Kami Dana

tshadowchaser

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How many of you have one of these small shrines in your dojo.
I know many of the schools that teach sword techniques still have them but I was wondering if other schools do also.
 
M

Mike Clarke

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I believe this thread may have been lost when the internet ninja struck a few weeks back?

Anyway, as I was saying then, I see no reason to have a shrine in the dojo unless there is a belief in the spiritual system the shrine is pointing to.

To have one there just for decoration is the same as using religious icons from other faiths just for show. Besides which it is disrespectful to those who believe in Shinto to be using their faith as some kind of 'cool' looking accessary in the dojo.

This is not what budo is about at all.

Regards,
Mike.
 

arnisador

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Yeah, much was lost in the crash unfortunately--some great stuff in some threads.

I see these fairly often. I don't disagree about the propriety, but I see it fairly often.
 

old_sempai

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I've often observed many MA students confuse these two types of shrines. Here is what I've put in my notes, including added information gleaned sometime ago, perhaps from this forum.

"Kami dama:

The Shinto family altar where the family ancestors are venerated, as opposed to the Butsudan or Butsudana, which is the Buddhist family altar. The following information should be remembered for those that wish to set up a Kamidana in their home.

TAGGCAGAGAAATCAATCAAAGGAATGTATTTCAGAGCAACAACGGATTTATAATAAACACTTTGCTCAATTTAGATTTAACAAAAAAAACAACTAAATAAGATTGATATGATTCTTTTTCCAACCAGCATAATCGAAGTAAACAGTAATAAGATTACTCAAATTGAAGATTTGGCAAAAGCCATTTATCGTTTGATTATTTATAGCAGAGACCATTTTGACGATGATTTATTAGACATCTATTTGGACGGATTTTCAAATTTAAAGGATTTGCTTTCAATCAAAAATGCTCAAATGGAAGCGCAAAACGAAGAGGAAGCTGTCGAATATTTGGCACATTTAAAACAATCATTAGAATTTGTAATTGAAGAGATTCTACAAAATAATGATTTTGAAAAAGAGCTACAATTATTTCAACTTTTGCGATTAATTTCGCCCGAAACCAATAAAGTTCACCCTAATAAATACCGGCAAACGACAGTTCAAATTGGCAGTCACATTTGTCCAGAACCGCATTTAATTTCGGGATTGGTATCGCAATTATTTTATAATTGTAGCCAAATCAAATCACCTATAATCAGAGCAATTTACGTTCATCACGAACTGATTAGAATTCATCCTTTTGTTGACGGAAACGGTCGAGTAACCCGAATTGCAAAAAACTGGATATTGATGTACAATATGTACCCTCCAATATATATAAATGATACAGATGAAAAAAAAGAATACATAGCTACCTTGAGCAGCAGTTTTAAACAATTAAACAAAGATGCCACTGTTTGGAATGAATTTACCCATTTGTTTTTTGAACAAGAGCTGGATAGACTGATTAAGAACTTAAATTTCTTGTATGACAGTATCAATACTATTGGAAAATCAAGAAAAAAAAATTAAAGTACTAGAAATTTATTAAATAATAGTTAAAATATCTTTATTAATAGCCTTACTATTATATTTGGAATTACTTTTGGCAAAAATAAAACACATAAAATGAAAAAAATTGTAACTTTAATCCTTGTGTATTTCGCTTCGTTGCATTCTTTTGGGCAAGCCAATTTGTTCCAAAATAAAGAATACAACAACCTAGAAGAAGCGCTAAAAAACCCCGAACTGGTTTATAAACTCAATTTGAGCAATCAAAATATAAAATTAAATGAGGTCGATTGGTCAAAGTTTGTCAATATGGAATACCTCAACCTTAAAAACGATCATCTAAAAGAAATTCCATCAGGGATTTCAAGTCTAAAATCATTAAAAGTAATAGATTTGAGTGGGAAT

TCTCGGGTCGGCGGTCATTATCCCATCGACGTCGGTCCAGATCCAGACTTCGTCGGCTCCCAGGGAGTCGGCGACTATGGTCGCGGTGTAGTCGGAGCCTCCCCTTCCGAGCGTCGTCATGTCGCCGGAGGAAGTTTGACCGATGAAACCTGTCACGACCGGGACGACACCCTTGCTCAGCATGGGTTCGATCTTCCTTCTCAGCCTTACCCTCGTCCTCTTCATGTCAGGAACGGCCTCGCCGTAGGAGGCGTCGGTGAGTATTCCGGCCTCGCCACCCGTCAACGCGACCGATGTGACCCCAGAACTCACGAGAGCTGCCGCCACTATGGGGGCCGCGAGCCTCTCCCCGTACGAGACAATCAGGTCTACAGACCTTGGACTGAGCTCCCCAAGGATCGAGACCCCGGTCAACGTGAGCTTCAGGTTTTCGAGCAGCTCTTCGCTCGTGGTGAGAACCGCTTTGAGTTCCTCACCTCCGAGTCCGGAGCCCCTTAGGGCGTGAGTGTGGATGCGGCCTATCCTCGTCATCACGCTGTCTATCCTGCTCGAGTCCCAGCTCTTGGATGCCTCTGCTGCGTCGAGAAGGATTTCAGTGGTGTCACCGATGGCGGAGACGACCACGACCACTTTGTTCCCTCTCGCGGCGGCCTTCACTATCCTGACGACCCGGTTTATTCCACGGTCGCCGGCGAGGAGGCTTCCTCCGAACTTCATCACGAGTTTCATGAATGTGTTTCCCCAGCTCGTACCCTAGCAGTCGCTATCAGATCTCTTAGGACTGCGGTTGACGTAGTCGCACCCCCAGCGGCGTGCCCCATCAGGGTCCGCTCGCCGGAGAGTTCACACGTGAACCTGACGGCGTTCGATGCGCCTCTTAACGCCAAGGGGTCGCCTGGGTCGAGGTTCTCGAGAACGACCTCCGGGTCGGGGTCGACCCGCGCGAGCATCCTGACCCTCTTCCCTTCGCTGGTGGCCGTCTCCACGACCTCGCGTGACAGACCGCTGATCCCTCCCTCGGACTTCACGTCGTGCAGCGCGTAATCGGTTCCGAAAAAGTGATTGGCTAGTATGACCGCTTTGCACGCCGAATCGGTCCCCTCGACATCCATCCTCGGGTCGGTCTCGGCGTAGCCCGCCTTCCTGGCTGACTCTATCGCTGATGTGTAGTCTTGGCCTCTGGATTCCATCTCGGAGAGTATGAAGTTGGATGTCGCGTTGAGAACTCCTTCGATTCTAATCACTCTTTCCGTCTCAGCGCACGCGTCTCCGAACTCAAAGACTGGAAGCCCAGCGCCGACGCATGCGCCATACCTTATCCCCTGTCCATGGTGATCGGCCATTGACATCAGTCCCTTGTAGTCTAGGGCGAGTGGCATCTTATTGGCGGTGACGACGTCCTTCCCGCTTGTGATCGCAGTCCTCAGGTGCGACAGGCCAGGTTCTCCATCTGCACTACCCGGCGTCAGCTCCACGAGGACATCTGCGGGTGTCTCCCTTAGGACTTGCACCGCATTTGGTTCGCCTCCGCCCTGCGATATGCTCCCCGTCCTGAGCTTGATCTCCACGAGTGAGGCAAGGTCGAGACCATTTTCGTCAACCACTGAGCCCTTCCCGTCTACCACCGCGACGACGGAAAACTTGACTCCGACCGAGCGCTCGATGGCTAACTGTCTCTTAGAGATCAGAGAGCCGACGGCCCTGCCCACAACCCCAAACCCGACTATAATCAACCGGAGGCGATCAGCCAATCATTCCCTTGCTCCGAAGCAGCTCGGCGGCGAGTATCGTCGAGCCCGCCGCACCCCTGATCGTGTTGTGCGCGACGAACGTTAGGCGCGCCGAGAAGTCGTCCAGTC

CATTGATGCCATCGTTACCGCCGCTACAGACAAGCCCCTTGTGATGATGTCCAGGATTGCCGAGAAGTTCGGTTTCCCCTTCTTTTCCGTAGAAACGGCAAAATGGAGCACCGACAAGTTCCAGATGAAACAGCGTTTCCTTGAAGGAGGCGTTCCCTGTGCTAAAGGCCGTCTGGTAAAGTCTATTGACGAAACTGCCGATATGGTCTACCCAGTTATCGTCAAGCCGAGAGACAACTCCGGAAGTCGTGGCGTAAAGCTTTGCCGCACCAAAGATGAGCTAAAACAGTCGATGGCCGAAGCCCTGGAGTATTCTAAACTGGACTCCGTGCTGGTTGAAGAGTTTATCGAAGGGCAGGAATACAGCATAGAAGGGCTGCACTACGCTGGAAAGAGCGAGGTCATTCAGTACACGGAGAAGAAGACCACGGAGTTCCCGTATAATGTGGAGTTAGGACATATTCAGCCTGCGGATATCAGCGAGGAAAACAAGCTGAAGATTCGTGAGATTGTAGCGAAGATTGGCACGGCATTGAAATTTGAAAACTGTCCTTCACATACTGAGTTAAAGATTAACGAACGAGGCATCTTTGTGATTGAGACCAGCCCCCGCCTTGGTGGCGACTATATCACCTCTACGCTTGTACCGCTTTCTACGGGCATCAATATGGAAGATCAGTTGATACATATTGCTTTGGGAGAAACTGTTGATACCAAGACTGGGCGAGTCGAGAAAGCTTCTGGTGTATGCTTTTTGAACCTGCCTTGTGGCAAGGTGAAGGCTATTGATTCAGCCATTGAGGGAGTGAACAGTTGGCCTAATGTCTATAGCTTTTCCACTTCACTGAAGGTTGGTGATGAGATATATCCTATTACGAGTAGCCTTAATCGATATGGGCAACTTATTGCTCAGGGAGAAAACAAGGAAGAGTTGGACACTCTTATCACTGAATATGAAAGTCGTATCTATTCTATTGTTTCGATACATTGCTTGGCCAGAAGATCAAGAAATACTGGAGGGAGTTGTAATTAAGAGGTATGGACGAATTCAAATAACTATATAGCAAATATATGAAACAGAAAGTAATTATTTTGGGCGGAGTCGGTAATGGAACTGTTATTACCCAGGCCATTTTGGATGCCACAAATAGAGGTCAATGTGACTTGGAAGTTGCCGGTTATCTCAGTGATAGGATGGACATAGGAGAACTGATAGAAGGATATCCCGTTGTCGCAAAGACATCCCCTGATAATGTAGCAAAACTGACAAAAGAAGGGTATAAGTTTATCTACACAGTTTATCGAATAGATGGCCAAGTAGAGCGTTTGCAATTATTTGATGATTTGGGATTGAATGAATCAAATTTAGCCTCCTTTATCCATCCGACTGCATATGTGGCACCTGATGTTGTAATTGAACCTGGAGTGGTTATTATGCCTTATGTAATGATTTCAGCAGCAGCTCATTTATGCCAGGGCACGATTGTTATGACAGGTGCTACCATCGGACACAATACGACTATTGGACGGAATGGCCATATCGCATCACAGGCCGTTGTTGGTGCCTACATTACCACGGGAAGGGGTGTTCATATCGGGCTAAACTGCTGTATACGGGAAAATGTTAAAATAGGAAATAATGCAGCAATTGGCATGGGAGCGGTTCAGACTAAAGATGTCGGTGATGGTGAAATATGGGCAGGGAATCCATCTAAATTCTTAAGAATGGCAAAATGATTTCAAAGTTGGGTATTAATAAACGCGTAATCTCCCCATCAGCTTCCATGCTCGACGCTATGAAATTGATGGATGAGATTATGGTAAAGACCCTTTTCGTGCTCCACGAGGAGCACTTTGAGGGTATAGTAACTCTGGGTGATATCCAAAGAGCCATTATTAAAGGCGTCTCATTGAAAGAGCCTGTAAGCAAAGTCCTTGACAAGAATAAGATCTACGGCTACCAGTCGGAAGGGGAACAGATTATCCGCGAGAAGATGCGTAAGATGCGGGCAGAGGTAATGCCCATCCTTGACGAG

The shrine should be facing either Eastwards or Southwards.
Do not touch the mirror.
Wash hands and rinse mouth before touching any sacred item.
Do not breath upon the sacred item.
Do not blow out candles or incense.
The water in the tree branch vases and the water in the coned cup should be changed everyday.
Tree branches, salt and rice should be changed on the 1st and 15th of each month.
The doors on the front of the shrine are allways kept closed, unless a priest conducts a special ritual.
Prayers are normally opened standing, then executing two deep bows, two claps and one last bow.
When prayers are finished repeat the same.

Kamiza:

The High Seat, the area of the Dojo where the Spirits [Mitana] of the Deities [Kami] are enshrined. Everyone entering or leaving the Dojo or mat area is required to bow to the Kamiza. The Kamiza is normally placed on a north or east wall, and should never be located above a doorway or window, nor adorned with any weapons whatsoever!


I've been in a number of Dojo's where the Kamiza is festooned with weapons, located over a doorway, and positioned on the "wrong" wall.

Guess these schools were more worried about aesthetics, but still it reveals a great deal about the school, its founder and instructor!
 
R

RyuShiKan

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Originally posted by old_sempai
I've often observed many MA students confuse these two types of shrines. Here is what I've put in my notes, including added information gleaned sometime ago, perhaps from this forum.

Actually the Kamiza is not a shrine but a location either in the dojo (which is rather rare these days) or in a house.

Originally posted by old_sempai
The shrine should be facing either Eastwards or Southwards.

Most of the time but not always. It depends on the dojos layout and wheter it is possible.
But best case scenario is Eastwards or Southwards.


Originally posted by old_sempai

I've been in a number of Dojo's where the Kamiza is festooned with weapons, located over a doorway, and positioned on the "wrong" wall.
Guess these schools were more worried about aesthetics, but still it reveals a great deal about the school, its founder and instructor!

Yeah I have seen that too.but the dojos were all located in Japan..and they are pretty well respected dojos too.
 

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